It used to be that Jay Taylor smoked his first cigarette — a Marlboro Red — before getting out of bed in the morning. By the time most days were over, he would have smoked three packs.
Taylor worked at UNOS, which manages organ transplants, so he knew that smoking degraded his lungs, heart and other vital organs. But he couldn’t stop, until he was introduced to vaping.
“I approached it as a way to cut back,” he said. “Within 48 hours, I didn’t want a cigarette.”
Taylor left his job at UNOS to open one of the first vape shops in Virginia in 2013. It’s still open today in Chesterfield County. He’s also president of the Virginia Smoke Free Association, which lobbies policymakers on behalf of the state’s 400 vape shops.
But steps at the state level to tax vapor products could stymie Taylor’s businesses and the hundreds of other shops in the state, who say vaping is a safer and healthier alternative to smoking tobacco cigarettes. And, Taylor and other proponents warn, an existing black market of vape products would only grow stronger if the products get too expensive because of additional taxes.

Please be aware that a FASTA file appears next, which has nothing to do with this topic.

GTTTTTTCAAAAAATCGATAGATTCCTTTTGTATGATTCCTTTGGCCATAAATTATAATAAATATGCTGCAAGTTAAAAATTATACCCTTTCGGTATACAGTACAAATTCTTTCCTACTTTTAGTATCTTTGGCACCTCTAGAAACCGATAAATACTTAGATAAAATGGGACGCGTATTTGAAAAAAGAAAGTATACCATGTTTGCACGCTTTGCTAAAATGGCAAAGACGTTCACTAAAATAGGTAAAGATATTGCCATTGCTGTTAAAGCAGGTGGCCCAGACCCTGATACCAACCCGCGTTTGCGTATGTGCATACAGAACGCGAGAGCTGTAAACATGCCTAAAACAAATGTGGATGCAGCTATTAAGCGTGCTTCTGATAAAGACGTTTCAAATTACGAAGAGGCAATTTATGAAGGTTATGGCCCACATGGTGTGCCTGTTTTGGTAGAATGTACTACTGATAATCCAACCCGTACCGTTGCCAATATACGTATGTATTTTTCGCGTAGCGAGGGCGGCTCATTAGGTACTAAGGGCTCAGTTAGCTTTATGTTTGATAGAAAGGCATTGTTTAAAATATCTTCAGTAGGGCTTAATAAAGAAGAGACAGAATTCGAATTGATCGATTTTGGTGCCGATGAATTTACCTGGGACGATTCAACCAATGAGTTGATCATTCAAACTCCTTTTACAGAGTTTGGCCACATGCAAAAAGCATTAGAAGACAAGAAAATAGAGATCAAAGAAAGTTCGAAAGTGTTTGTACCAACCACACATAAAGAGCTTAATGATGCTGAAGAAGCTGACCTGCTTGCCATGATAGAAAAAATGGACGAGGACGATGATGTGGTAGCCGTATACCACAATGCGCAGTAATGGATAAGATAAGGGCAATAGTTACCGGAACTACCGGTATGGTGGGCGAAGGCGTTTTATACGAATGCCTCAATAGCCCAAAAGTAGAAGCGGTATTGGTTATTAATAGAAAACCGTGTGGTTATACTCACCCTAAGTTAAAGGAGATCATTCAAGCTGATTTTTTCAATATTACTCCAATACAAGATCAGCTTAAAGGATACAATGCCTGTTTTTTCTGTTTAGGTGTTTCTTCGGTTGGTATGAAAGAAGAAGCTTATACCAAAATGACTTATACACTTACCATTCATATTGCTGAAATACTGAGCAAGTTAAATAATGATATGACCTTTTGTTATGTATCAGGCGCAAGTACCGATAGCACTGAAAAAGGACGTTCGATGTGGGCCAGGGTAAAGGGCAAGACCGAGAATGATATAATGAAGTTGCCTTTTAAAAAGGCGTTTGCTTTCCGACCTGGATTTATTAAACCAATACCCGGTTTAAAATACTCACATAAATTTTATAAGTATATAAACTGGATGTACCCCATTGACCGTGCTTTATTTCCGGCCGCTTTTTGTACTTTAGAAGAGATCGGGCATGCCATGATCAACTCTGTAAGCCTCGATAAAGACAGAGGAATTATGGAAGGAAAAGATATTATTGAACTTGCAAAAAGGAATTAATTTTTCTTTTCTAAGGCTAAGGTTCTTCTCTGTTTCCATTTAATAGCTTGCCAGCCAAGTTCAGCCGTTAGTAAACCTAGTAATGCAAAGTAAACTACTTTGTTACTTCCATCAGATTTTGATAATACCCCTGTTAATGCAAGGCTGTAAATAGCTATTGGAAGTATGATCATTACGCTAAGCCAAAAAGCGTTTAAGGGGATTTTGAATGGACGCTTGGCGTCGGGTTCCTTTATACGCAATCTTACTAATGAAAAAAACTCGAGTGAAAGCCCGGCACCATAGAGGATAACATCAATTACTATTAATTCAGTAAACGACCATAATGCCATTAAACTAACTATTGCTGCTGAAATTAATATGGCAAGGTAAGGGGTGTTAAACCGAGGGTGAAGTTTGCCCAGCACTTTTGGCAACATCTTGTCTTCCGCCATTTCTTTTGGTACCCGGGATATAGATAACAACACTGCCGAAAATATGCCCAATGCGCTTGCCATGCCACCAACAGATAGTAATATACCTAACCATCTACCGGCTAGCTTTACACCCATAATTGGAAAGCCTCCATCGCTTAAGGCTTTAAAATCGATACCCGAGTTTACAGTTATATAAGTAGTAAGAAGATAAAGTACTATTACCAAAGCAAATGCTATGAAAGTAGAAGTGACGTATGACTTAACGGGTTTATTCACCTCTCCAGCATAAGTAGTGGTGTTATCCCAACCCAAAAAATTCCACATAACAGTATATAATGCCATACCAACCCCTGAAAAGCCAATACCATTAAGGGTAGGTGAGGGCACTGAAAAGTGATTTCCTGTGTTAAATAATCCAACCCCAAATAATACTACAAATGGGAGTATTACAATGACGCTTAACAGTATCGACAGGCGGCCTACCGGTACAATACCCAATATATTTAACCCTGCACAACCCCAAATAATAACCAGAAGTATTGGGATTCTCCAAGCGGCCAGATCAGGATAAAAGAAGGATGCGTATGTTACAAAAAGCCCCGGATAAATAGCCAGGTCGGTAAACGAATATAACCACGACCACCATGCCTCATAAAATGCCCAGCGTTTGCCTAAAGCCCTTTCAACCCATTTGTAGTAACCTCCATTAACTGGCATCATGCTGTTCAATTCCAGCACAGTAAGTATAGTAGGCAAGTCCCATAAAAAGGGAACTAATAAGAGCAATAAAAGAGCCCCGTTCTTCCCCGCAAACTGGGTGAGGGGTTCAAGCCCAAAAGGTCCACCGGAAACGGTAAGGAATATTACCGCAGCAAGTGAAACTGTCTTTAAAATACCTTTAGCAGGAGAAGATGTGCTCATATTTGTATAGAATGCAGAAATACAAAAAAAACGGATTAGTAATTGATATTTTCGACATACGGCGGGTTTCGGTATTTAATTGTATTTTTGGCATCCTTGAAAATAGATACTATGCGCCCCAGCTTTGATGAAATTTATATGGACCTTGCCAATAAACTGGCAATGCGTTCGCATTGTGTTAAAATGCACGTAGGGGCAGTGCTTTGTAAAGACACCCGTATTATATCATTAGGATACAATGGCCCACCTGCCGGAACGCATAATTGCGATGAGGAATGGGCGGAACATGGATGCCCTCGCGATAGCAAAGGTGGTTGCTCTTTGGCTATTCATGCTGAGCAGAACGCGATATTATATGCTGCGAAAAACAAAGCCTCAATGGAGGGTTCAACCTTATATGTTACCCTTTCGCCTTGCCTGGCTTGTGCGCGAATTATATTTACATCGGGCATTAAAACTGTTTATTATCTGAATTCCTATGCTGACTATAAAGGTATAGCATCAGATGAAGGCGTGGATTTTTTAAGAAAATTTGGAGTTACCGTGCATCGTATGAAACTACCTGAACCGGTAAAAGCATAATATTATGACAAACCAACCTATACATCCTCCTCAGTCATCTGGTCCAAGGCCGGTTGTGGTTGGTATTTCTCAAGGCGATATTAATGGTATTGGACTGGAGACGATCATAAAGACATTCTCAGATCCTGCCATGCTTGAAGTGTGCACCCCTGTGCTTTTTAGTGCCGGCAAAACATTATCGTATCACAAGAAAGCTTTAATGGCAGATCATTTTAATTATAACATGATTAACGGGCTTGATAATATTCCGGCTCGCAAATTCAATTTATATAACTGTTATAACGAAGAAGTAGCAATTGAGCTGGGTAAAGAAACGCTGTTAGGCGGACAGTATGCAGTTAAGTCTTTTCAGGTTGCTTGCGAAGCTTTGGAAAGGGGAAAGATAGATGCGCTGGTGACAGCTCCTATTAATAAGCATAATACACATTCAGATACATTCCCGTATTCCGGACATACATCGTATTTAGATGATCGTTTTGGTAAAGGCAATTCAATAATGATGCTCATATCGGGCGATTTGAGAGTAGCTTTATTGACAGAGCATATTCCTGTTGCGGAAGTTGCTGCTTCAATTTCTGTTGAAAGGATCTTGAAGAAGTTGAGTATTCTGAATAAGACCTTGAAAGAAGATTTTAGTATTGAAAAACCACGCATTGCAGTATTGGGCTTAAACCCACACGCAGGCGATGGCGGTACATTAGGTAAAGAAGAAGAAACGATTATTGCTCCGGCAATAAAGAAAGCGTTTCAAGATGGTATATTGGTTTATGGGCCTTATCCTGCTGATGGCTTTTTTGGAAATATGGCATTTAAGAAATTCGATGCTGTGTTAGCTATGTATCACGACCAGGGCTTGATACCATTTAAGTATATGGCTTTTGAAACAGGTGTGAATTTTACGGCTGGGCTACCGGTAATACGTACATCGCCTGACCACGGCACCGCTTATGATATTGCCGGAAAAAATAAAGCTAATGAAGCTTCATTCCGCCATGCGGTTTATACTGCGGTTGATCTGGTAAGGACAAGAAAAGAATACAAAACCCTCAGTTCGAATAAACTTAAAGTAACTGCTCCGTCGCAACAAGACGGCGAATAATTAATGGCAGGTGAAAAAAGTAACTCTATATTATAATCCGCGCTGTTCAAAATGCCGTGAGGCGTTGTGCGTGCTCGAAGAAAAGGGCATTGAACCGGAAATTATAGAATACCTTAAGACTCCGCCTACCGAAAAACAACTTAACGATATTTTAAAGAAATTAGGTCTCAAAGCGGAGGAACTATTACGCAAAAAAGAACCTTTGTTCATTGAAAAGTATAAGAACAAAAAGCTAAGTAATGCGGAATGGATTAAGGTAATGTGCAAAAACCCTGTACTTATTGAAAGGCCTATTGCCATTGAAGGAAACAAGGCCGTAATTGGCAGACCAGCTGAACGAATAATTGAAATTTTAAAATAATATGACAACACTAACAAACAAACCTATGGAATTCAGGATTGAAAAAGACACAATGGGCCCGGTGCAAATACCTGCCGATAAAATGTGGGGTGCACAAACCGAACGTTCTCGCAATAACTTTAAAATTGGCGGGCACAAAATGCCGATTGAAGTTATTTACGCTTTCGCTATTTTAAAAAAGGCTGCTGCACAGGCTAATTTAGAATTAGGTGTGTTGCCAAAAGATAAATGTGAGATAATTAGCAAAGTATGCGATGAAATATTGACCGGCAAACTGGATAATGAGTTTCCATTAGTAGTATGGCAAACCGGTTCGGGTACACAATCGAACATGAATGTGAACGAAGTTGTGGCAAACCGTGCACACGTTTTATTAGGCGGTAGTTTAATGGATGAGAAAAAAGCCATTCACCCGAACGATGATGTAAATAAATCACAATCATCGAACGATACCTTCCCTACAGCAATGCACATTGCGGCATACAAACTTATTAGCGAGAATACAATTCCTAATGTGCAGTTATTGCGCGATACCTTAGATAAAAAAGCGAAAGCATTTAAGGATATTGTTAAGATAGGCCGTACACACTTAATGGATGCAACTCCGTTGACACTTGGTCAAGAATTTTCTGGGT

The conversation straddles tax and health policy now that several deaths — including one of a Virginia man — have been attributed to vape products. It’s not the first time lawmakers have had to weigh the issue. Sen. Adam Ebbin, D-Alexandria, has introduced legislation related to taxing or limiting access to vape products since 2014.
The Virginia Mercury is a new, nonpartisan, nonprofit news organization covering Virginia government and policy.